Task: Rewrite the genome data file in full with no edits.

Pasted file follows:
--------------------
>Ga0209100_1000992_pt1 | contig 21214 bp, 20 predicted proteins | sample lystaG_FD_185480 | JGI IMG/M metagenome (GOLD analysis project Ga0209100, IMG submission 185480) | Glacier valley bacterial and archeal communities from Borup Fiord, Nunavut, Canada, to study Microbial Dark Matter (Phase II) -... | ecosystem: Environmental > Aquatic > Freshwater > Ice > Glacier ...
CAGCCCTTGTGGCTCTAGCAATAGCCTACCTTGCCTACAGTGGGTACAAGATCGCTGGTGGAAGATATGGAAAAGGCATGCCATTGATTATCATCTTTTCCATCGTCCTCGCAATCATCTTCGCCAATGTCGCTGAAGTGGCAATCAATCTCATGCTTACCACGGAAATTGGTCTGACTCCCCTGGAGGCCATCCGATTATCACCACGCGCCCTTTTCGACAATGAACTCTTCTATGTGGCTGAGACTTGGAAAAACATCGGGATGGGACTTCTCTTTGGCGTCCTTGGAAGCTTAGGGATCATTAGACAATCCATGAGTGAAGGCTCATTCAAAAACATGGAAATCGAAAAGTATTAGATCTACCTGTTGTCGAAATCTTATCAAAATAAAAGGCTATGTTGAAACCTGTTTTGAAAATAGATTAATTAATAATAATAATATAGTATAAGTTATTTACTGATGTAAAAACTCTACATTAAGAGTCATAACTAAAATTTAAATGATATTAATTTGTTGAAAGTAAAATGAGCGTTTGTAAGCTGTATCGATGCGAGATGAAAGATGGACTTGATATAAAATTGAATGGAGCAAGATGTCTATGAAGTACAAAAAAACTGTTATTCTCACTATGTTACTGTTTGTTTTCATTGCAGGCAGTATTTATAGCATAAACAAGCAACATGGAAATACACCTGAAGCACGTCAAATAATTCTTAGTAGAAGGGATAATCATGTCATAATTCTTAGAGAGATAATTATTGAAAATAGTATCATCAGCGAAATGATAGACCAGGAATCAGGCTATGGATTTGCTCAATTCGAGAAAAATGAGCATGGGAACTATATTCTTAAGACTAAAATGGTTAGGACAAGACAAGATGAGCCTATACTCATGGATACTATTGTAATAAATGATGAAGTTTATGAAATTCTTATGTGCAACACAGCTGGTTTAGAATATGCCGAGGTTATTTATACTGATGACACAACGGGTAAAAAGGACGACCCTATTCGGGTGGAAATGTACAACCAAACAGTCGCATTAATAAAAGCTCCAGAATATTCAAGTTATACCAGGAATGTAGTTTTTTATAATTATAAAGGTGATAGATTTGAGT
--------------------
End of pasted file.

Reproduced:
>Ga0209100_1000992_pt1 | contig 21214 bp, 20 predicted proteins | sample lystaG_FD_185480 | JGI IMG/M metagenome (GOLD analysis project Ga0209100, IMG submission 185480) | Glacier valley bacterial and archeal communities from Borup Fiord, Nunavut, Canada, to study Microbial Dark Matter (Phase II) -... | ecosystem: Environmental > Aquatic > Freshwater > Ice > Glacier ...
CAGCCCTTGTGGCTCTAGCAATAGCCTACCTTGCCTACAGTGGGTACAAGATCGCTGGTGGAAGATATGGAAAAGGCATGCCATTGATTATCATCTTTTCCATCGTCCTCGCAATCATCTTCGCCAATGTCGCTGAAGTGGCAATCAATCTCATGCTTACCACGGAAATTGGTCTGACTCCCCTGGAGGCCATCCGATTATCACCACGCGCCCTTTTCGACAATGAACTCTTCTATGTGGCTGAGACTTGGAAAAACATCGGGATGGGACTTCTCTTTGGCGTCCTTGGAAGCTTAGGGATCATTAGACAATCCATGAGTGAAGGCTCATTCAAAAACATGGAAATCGAAAAGTATTAGATCTACCTGTTGTCGAAATCTTATCAAAATAAAAGGCTATGTTGAAACCTGTTTTGAAAATAGATTAATTAATAATAATAATATAGTATAAGTTATTTACTGATGTAAAAACTCTACATTAAGAGTCATAACTAAAATTTAAATGATATTAATTTGTTGAAAGTAAAATGAGCGTTTGTAAGCTGTATCGATGCGAGATGAAAGATGGACTTGATATAAAATTGAATGGAGCAAGATGTCTATGAAGTACAAAAAAACTGTTATTCTCACTATGTTACTGTTTGTTTTCATTGCAGGCAGTATTTATAGCATAAACAAGCAACATGGAAATACACCTGAAGCACGTCAAATAATTCTTAGTAGAAGGGATAATCATGTCATAATTCTTAGAGAGATAATTATTGAAAATAGTATCATCAGCGAAATGATAGACCAGGAATCAGGCTATGGATTTGCTCAATTCGAGAAAAATGAGCATGGGAACTATATTCTTAAGACTAAAATGGTTAGGACAAGACAAGATGAGCCTATACTCATGGATACTATTGTAATAAATGATGAAGTTTATGAAATTCTTATGTGCAACACAGCTGGTTTAGAATATGCCGAGGTTATTTATACTGATGACACAACGGGTAAAAAGGACGACCCTATTCGGGTGGAAATGTACAACCAAACAGTCGCATTAATAAAAGCTCCAGAATATTCAAGTTATACCAGGAATGTAGTTTTTTATAATTATAAAGGTGATAGATTTGAGT